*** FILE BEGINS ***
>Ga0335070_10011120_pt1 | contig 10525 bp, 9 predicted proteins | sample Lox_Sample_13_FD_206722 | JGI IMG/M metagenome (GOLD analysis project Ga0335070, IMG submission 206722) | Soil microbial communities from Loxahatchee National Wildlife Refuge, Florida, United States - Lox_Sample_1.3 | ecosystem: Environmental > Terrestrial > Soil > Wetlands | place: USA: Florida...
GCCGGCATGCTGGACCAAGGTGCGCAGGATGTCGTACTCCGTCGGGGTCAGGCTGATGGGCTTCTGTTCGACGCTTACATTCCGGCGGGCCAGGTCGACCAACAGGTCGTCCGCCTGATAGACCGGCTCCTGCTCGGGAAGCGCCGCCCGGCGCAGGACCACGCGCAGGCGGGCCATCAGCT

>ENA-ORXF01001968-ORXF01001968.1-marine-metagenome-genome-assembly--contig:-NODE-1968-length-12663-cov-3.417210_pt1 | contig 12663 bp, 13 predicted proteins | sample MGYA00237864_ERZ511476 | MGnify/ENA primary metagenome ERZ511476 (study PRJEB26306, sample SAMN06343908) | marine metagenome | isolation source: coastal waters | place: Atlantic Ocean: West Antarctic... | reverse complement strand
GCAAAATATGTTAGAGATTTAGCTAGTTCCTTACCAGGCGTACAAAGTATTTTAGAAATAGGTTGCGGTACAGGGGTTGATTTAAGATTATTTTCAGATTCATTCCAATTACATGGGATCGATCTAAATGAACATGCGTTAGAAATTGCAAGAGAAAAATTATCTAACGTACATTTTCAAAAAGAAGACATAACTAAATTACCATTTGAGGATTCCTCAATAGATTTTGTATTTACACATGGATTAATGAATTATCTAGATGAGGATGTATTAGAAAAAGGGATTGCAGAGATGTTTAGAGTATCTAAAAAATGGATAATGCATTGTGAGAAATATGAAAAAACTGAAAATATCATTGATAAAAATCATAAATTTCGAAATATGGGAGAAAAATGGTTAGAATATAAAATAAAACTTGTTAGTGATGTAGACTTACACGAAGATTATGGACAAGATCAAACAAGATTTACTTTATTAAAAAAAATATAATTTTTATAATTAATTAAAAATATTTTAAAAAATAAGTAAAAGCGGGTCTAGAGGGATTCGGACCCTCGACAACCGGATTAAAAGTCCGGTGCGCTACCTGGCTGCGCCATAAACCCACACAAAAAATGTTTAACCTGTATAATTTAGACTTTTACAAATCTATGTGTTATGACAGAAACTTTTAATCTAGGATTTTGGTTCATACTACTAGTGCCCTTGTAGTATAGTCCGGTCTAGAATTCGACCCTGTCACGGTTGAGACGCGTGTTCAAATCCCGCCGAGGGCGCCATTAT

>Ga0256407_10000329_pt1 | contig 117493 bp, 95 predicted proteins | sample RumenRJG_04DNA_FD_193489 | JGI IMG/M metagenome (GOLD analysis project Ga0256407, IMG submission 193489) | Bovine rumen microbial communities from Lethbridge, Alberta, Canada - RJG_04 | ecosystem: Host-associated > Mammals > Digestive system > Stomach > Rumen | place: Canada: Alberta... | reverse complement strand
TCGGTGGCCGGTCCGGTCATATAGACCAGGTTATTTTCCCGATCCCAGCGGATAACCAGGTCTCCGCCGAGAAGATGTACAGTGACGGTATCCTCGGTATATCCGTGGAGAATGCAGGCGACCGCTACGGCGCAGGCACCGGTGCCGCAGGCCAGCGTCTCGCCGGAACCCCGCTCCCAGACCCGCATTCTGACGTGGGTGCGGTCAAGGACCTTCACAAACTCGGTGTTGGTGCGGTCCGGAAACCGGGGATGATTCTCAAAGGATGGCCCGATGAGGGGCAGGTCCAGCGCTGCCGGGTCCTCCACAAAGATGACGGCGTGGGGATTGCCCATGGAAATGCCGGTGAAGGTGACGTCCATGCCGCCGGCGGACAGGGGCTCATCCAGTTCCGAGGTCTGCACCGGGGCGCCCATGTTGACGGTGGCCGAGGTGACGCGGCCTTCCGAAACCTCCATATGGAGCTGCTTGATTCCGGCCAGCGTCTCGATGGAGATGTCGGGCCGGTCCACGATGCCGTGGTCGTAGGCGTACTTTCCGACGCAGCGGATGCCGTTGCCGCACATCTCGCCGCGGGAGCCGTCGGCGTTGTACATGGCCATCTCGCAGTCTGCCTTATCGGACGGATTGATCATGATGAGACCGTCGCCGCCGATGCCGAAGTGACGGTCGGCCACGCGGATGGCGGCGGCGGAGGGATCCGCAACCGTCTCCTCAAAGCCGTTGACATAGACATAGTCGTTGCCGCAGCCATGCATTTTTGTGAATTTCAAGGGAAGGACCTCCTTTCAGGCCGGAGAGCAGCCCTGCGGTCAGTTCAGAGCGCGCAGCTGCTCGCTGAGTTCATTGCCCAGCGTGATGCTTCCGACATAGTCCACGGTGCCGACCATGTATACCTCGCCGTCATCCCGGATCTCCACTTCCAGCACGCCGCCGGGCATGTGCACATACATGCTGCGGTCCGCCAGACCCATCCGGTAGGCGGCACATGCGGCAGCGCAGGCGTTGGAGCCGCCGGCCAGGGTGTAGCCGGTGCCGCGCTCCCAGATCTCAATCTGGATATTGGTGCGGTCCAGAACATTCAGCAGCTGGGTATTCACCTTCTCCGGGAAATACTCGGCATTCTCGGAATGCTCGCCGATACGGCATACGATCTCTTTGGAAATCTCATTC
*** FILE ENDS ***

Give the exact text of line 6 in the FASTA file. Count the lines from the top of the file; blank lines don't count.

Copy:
TCGGTGGCCGGTCCGGTCATATAGACCAGGTTATTTTCCCGATCCCAGCGGATAACCAGGTCTCCGCCGAGAAGATGTACAGTGACGGTATCCTCGGTATATCCGTGGAGAATGCAGGCGACCGCTACGGCGCAGGCACCGGTGCCGCAGGCCAGCGTCTCGCCGGAACCCCGCTCCCAGACCCGCATTCTGACGTGGGTGCGGTCAAGGACCTTCACAAACTCGGTGTTGGTGCGGTCCGGAAACCGGGGATGATTCTCAAAGGATGGCCCGATGAGGGGCAGGTCCAGCGCTGCCGGGTCCTCCACAAAGATGACGGCGTGGGGATTGCCCATGGAAATGCCGGTGAAGGTGACGTCCATGCCGCCGGCGGACAGGGGCTCATCCAGTTCCGAGGTCTGCACCGGGGCGCCCATGTTGACGGTGGCCGAGGTGACGCGGCCTTCCGAAACCTCCATATGGAGCTGCTTGATTCCGGCCAGCGTCTCGATGGAGATGTCGGGCCGGTCCACGATGCCGTGGTCGTAGGCGTACTTTCCGACGCAGCGGATGCCGTTGCCGCACATCTCGCCGCGGGAGCCGTCGGCGTTGTACATGGCCATCTCGCAGTCTGCCTTATCGGACGGATTGATCATGATGAGACCGTCGCCGCCGATGCCGAAGTGACGGTCGGCCACGCGGATGGCGGCGGCGGAGGGATCCGCAACCGTCTCCTCAAAGCCGTTGACATAGACATAGTCGTTGCCGCAGCCATGCATTTTTGTGAATTTCAAGGGAAGGACCTCCTTTCAGGCCGGAGAGCAGCCCTGCGGTCAGTTCAGAGCGCGCAGCTGCTCGCTGAGTTCATTGCCCAGCGTGATGCTTCCGACATAGTCCACGGTGCCGACCATGTATACCTCGCCGTCATCCCGGATCTCCACTTCCAGCACGCCGCCGGGCATGTGCACATACATGCTGCGGTCCGCCAGACCCATCCGGTAGGCGGCACATGCGGCAGCGCAGGCGTTGGAGCCGCCGGCCAGGGTGTAGCCGGTGCCGCGCTCCCAGATCTCAATCTGGATATTGGTGCGGTCCAGAACATTCAGCAGCTGGGTATTCACCTTCTCCGGGAAATACTCGGCATTCTCGGAATGCTCGCCGATACGGCATACGATCTCTTTGGAAATCTCATTC